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Ask Dumb Questions

"The only dumb question—is the one that isn't asked." That's what I was told when I started working at NASA's Jet Propulsion Laboratory (JPL). I quickly learned that all these brilliant scientists and engineers had a culture of questions: there's no such thing as a dumb question.

During the planning of the Mars Climate Orbiter, the dumb question that wasn't asked was, "Are these numbers in metric or in the English system?" The unasked question of centimeters versus inches led to the destruction of the $200 million spacecraft when it dove into the Martian atmosphere and exploded.

Remarkably, at Caltech, which operates JPL, the students have adopted a custom that is the antithesis of the JPL culture. The undergraduate class consists of the most intelligent students in the country with an average IQ_ of 150. The professors (among them several Nobel laureates) who teach there rarely hear a question from the students. Nobody wants to ask anything. Why not?

I observed a similar phenomenon when I was working (long distance) with Dr. Buzz Aldrin (the lunar module pilot for the first human landing on the moon). I arranged for my students to make teleconference presentations to Dr. Aldrin about the research we were doing for him on a human transportation system that would cycle between Earth and Mars. After our second meeting, I realized that my students never asked any questions of Dr. Aldrin. I asked them why. "We were afraid to appear stupid," said my top doctoral student.

The answer was fear.

There is a tendency for older adults to care less about what others think of them, but students can be strongly influenced by (often nonverbal) peer pressure. (If you have any doubt of this, consider Judith Rich Harris's insightful book The Nurture Assumption: Why Children Turn Out The Way They Do.) The fear students have is usually based on how their classmates might react. I notice that when students privately ask me questions (after class or in my office), this fear disappears. They don't care what I think of them.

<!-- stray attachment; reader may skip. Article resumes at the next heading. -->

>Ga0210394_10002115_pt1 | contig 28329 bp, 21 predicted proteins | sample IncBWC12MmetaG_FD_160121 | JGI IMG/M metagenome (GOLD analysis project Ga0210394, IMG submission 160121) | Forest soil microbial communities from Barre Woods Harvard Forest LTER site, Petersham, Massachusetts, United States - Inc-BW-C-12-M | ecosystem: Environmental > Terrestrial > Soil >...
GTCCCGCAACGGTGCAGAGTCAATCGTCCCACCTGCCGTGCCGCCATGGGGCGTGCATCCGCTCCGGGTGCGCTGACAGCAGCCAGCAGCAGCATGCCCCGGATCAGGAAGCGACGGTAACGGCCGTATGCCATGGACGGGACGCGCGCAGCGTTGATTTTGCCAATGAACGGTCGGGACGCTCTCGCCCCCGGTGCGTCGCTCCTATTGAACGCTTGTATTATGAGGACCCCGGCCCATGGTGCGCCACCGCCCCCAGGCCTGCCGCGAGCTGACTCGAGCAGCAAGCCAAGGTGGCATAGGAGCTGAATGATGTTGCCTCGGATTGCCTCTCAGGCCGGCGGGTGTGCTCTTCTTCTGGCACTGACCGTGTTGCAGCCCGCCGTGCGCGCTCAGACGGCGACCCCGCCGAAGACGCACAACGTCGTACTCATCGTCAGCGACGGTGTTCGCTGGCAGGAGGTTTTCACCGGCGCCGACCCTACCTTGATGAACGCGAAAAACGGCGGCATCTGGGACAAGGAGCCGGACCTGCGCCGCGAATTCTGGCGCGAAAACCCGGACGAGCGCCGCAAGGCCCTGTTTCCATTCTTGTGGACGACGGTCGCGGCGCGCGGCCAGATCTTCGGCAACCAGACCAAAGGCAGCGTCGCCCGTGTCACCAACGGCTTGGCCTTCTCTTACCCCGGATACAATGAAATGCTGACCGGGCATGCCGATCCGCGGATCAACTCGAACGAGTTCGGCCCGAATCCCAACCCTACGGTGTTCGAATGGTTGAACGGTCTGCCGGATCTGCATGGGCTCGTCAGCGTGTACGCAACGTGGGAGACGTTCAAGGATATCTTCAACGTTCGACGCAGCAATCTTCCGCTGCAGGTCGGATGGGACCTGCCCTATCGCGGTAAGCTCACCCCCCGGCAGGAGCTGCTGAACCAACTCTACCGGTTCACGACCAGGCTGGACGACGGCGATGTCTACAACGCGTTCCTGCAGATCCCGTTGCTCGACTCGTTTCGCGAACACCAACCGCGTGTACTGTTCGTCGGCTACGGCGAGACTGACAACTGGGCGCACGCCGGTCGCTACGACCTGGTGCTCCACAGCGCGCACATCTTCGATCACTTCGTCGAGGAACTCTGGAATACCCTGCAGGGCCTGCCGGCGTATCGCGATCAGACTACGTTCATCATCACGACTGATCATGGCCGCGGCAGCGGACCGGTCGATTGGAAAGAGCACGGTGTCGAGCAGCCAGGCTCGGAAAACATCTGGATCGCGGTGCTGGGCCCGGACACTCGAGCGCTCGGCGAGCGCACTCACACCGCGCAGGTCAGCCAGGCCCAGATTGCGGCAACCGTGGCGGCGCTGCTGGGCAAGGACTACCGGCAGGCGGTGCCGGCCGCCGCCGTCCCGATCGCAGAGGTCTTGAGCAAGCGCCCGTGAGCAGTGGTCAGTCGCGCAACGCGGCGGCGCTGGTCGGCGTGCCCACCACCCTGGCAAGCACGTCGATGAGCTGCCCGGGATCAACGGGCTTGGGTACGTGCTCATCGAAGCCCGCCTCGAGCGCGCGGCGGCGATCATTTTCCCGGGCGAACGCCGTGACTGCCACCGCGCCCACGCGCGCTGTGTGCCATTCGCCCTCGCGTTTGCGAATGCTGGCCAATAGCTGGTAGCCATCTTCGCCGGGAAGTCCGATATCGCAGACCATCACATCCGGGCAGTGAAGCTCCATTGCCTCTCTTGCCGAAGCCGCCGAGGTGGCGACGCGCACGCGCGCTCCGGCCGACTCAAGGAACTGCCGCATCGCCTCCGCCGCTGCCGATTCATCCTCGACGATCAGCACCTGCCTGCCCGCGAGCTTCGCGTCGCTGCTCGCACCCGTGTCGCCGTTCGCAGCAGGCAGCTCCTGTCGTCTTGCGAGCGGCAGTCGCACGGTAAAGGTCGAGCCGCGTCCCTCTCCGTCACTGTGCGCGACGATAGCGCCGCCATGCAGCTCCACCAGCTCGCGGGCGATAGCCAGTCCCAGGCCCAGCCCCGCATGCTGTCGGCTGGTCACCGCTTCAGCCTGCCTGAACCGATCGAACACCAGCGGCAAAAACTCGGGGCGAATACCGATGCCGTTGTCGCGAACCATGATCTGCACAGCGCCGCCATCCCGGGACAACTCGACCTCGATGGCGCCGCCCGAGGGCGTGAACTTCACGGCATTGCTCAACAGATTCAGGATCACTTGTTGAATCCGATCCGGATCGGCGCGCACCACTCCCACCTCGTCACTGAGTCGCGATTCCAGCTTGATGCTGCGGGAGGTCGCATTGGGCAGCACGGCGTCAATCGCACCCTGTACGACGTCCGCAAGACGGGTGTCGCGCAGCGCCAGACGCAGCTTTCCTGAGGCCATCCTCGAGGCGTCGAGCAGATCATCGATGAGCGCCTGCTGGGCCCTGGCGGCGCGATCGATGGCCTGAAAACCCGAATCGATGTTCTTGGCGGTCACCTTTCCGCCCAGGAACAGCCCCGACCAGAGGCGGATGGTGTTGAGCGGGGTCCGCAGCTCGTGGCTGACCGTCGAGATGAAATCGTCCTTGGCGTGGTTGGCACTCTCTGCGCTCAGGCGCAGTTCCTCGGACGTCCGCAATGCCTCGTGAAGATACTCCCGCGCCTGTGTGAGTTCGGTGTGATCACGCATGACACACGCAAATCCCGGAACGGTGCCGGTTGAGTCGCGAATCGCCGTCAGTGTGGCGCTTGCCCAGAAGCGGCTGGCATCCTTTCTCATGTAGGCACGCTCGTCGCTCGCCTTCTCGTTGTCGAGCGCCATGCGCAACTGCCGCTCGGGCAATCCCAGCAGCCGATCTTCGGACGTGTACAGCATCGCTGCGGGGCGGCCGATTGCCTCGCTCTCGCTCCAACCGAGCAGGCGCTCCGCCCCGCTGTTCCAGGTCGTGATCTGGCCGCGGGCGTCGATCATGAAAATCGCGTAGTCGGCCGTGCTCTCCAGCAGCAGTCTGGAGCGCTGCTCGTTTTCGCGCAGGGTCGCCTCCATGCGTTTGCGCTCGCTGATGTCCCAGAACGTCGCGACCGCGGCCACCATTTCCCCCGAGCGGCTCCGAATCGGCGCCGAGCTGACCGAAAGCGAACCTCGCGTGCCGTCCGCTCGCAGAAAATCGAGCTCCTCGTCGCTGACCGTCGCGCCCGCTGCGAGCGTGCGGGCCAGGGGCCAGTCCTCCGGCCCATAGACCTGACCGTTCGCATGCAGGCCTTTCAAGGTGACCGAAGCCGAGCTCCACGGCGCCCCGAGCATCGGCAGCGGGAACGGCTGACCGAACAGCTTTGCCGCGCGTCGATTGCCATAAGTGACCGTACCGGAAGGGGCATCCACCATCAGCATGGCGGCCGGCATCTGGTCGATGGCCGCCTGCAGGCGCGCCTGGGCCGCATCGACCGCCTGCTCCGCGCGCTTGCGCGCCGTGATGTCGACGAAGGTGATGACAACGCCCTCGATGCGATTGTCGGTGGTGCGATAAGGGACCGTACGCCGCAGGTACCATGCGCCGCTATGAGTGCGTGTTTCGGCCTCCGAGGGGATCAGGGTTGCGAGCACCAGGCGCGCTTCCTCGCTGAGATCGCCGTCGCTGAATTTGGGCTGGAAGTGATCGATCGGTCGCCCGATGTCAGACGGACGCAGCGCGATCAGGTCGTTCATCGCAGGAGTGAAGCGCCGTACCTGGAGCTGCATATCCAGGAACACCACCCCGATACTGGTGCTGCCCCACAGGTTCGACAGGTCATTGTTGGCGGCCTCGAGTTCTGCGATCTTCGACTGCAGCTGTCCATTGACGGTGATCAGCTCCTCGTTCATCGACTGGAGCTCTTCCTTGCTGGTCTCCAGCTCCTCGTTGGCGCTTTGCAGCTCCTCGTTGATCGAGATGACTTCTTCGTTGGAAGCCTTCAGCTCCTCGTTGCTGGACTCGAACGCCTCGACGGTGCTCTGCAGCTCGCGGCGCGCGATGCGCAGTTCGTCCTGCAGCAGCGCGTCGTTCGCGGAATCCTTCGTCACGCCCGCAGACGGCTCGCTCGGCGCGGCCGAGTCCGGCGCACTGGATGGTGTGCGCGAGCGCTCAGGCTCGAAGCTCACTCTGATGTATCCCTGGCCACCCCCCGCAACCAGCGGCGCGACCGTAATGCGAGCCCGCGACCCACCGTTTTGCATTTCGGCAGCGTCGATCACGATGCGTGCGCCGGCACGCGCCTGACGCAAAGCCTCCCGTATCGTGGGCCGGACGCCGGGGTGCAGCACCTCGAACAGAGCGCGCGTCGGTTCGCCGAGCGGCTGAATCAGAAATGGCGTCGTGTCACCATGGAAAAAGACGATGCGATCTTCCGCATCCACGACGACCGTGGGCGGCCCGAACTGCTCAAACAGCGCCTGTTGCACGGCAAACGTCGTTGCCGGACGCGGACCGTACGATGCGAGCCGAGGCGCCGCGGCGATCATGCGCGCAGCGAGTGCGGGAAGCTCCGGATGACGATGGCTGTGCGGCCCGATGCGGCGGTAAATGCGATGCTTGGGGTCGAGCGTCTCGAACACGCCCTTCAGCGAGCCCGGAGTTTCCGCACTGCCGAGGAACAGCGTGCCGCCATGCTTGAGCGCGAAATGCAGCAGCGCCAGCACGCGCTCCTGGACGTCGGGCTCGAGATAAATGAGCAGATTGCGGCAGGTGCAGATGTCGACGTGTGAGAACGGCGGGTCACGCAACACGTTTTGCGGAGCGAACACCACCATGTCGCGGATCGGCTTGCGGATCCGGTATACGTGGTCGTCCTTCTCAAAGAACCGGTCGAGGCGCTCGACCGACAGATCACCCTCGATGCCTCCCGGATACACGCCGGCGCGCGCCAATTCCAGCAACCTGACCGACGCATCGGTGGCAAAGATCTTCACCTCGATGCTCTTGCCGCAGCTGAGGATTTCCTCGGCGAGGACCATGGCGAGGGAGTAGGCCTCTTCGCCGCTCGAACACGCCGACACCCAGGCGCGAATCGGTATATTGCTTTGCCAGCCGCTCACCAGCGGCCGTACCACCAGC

When he worked on the atomic bomb in Los Alamos, Richard Feynman was asked by a general to review the safety of the new designs for the Oak Ridge plant. The plant was to separate isotopes of uranium—the nuclear fuel for the bomb. Two engineers rolled out a complicated blueprint with many symbols that Feynman could not decipher. The engineers had boasted that they had redundant valves everywhere so that if any one of them failed, a secondary valve would prevent an accumulation of uranium—a potentially explosive situation.

Completely flummoxed and unsure whether the "X" he was looking at was a valve or a window, Feynman stabbed his finger at the blueprint and asked, "What if this valve fails?"

The engineers looked at each other and thought for a moment. Worried looks appeared on their faces and one of them said, "You're absolutely right, sir!" Then they excused themselves to examine the problem further—dire consequences were indicated.

Then the general, who had invited Feynman to study the plant design said, "I knew you were a genius when you spotted that valve problem!"

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